Rise - Unframed 17 x 22
Artist: Andy Everson
In myth times, Umeł was known as “Chief-of-the-Ancients” or Raven personified. He was at once both trickster and transformer. During these times of immense change, turbulence, and darkness, Umeł brought light into the world. Because we never had any rivers or streams at that time, Umeł emptied out a sea lion’s bladder full of water and thus created the river systems throughout our territory. He did this so that the salmon could return up stream and feed the people. Umeł also instructed people on how to use cedar bark and how to make clothes and blankets. In memory of this, our leaders continue to give feasts and potlatches to this day: distributing salmon and blankets to share our wealth with our neighbours.
In the old days, our leaders were taught from birth on how to act as a noble person…on how to best serve the people…on how to follow the example of giving set forth by Umeł. They were instructed about the great burden of responsibility that comes with being a leader. Being so fundamentally connected to all the people in their care, they had no choice but to lift their people up. They were taught that they would rise or fall alongside the people.
Slowly over time, this type of leadership has decayed. Whether driven by greed, ego, ambition or simply apathy, some of our leaders have journeyed down a dark path. They have come to seek personal gain over community interest. While most leaders begin their journeys with good hearts, not all are able to maintain this true course.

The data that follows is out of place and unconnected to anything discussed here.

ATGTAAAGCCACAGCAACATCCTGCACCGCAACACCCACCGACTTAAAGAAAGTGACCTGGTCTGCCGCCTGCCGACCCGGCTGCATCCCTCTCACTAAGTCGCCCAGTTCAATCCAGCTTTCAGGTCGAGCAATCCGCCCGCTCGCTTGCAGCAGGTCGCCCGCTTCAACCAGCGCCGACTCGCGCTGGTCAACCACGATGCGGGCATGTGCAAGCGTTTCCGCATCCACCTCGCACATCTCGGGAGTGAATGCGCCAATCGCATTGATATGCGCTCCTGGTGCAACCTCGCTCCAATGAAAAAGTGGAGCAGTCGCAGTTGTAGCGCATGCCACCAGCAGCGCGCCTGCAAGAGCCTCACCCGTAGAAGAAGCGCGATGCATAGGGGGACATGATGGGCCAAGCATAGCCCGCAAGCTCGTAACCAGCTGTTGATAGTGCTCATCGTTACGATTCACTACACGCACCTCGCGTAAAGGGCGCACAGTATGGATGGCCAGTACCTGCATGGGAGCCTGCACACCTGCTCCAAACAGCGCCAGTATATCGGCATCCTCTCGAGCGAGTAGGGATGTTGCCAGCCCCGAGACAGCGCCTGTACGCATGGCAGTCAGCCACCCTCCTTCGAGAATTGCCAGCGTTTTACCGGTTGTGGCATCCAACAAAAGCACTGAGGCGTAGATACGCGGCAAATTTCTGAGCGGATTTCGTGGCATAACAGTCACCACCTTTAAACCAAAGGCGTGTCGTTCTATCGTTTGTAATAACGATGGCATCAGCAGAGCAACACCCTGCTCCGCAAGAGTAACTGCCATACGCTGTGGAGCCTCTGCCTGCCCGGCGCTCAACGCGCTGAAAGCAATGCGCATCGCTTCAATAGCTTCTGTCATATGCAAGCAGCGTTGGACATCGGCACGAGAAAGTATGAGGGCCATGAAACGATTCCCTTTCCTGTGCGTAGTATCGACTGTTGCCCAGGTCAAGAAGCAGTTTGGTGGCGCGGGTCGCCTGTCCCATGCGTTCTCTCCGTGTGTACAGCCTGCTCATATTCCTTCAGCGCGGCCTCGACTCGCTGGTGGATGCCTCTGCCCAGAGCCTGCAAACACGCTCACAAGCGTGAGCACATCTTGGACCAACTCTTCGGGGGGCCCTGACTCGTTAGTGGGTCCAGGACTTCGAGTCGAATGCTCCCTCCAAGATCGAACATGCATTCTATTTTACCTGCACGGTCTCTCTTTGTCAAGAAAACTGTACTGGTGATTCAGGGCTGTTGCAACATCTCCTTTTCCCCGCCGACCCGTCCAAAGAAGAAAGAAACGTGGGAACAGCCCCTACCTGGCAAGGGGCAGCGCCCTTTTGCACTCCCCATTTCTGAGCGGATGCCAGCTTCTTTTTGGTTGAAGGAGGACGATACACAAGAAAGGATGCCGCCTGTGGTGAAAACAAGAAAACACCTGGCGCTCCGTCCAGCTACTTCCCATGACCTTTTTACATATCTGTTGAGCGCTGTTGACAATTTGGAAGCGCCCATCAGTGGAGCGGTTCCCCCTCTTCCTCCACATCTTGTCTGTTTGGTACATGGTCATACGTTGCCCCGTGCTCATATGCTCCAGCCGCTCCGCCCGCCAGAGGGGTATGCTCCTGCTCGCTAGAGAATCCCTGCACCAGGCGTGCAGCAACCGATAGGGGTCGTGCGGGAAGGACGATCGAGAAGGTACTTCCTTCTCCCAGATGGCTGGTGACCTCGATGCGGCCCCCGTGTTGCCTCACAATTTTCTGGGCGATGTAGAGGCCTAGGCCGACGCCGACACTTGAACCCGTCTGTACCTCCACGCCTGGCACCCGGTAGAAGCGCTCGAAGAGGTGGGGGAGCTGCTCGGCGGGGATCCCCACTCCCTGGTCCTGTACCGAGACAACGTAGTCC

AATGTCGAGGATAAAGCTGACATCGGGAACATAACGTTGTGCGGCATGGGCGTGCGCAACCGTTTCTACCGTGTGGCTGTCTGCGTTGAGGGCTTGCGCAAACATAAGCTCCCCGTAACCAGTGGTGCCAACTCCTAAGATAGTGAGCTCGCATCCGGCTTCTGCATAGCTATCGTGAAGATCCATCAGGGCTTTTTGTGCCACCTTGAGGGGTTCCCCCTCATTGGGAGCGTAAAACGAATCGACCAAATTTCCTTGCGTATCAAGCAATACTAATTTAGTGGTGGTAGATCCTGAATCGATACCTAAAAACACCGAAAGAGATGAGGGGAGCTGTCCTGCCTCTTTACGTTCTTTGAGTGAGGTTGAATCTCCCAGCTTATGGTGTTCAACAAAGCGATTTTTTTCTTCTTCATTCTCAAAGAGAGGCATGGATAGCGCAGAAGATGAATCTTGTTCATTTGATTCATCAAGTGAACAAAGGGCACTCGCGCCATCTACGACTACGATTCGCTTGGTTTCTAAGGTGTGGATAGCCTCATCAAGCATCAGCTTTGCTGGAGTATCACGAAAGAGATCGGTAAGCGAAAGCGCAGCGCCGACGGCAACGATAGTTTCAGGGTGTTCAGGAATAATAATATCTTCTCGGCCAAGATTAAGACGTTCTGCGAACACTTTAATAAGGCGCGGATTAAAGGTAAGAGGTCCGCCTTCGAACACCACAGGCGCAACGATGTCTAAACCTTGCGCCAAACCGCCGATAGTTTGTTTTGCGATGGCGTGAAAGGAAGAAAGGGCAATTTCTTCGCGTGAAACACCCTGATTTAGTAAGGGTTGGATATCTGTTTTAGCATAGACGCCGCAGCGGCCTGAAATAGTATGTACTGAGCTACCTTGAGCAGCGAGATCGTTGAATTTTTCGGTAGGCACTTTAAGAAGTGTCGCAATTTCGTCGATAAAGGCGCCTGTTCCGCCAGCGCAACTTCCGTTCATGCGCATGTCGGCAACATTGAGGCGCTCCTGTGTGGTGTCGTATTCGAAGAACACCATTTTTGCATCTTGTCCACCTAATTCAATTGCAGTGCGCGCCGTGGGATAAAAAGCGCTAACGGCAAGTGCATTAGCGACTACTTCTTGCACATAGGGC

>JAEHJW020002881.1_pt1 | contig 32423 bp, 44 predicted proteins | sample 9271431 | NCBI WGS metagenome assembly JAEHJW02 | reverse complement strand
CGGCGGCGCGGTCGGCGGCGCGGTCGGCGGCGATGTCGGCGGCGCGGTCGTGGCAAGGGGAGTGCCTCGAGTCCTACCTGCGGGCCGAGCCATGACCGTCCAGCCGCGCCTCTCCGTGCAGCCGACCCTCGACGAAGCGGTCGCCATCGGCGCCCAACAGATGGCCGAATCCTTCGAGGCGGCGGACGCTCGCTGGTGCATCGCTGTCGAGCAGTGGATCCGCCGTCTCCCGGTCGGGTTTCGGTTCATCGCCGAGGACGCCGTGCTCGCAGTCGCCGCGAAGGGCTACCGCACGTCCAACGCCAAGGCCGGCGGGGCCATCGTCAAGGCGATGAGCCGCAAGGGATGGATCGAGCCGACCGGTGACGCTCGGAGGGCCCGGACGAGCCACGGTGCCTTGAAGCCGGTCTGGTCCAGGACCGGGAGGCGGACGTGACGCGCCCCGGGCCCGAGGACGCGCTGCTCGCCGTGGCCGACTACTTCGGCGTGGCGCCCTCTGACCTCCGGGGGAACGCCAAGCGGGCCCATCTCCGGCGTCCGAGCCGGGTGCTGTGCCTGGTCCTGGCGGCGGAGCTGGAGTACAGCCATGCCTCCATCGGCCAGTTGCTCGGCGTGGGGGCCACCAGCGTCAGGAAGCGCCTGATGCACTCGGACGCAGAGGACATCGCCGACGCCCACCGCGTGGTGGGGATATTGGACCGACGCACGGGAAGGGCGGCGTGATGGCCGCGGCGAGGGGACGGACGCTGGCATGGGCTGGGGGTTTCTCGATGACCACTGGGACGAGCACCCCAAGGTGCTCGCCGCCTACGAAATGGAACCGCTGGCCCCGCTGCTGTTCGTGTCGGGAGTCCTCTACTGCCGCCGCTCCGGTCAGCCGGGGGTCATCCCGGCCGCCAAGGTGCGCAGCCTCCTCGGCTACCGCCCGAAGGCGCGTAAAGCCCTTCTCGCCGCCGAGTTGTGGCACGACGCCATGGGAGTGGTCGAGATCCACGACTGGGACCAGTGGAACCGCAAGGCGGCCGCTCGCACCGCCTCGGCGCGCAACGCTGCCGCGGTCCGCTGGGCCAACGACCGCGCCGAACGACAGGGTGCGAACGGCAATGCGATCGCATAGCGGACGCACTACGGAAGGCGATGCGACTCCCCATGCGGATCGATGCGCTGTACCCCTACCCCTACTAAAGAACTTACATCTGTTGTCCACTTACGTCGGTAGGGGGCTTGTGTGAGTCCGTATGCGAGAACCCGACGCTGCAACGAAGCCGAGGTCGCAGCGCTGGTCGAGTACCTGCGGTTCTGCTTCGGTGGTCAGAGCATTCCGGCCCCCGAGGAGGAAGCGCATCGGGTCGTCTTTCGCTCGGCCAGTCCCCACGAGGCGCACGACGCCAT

Where does this leave us today? We are left gazing into the eyes of our would-be leaders…waiting for them to remove the mask…waiting for them to put their community first. We want leaders who are not afraid to wear the mantle of Umeł…those who are able to bring light into the darkness…those who are driven to lead their people to Rise!
About The Artist
Andy Everson was born in Comox B.C. in 1972 and named Nagedzi after his grandfather, Chief Andy Frank. His cultural interests lay with both his Comox and Kwakwaka'wakw ancestries and are expressed through dancing, singing, and even the pursuit of a Master's degree in anthropology. Andy feels that my artwork stands on par with these other accomplishments.
Although he began drawing Northwest Coast art at an early age, his first serious attempt wasn't until 1990 when He started designing and painting chilkat-style blankets for use in potlatch dancing. From these early self-taught lessons he has tried to follow in the footsteps of m Kwakiutl relatives in creating bold and unique representations that remain rooted in the age-old traditions of his ancestors.